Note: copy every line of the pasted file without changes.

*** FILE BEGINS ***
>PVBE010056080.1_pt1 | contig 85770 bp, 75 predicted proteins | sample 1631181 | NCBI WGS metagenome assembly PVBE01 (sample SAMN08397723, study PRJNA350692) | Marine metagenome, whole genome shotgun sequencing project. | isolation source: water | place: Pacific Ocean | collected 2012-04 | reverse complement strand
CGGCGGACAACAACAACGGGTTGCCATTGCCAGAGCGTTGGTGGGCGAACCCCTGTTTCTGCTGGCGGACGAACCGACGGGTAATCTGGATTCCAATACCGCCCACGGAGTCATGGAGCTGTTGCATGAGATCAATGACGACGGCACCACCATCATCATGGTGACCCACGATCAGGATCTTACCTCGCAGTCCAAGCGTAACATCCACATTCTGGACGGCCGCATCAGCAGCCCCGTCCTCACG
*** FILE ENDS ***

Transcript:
>PVBE010056080.1_pt1 | contig 85770 bp, 75 predicted proteins | sample 1631181 | NCBI WGS metagenome assembly PVBE01 (sample SAMN08397723, study PRJNA350692) | Marine metagenome, whole genome shotgun sequencing project. | isolation source: water | place: Pacific Ocean | collected 2012-04 | reverse complement strand
CGGCGGACAACAACAACGGGTTGCCATTGCCAGAGCGTTGGTGGGCGAACCCCTGTTTCTGCTGGCGGACGAACCGACGGGTAATCTGGATTCCAATACCGCCCACGGAGTCATGGAGCTGTTGCATGAGATCAATGACGACGGCACCACCATCATCATGGTGACCCACGATCAGGATCTTACCTCGCAGTCCAAGCGTAACATCCACATTCTGGACGGCCGCATCAGCAGCCCCGTCCTCACG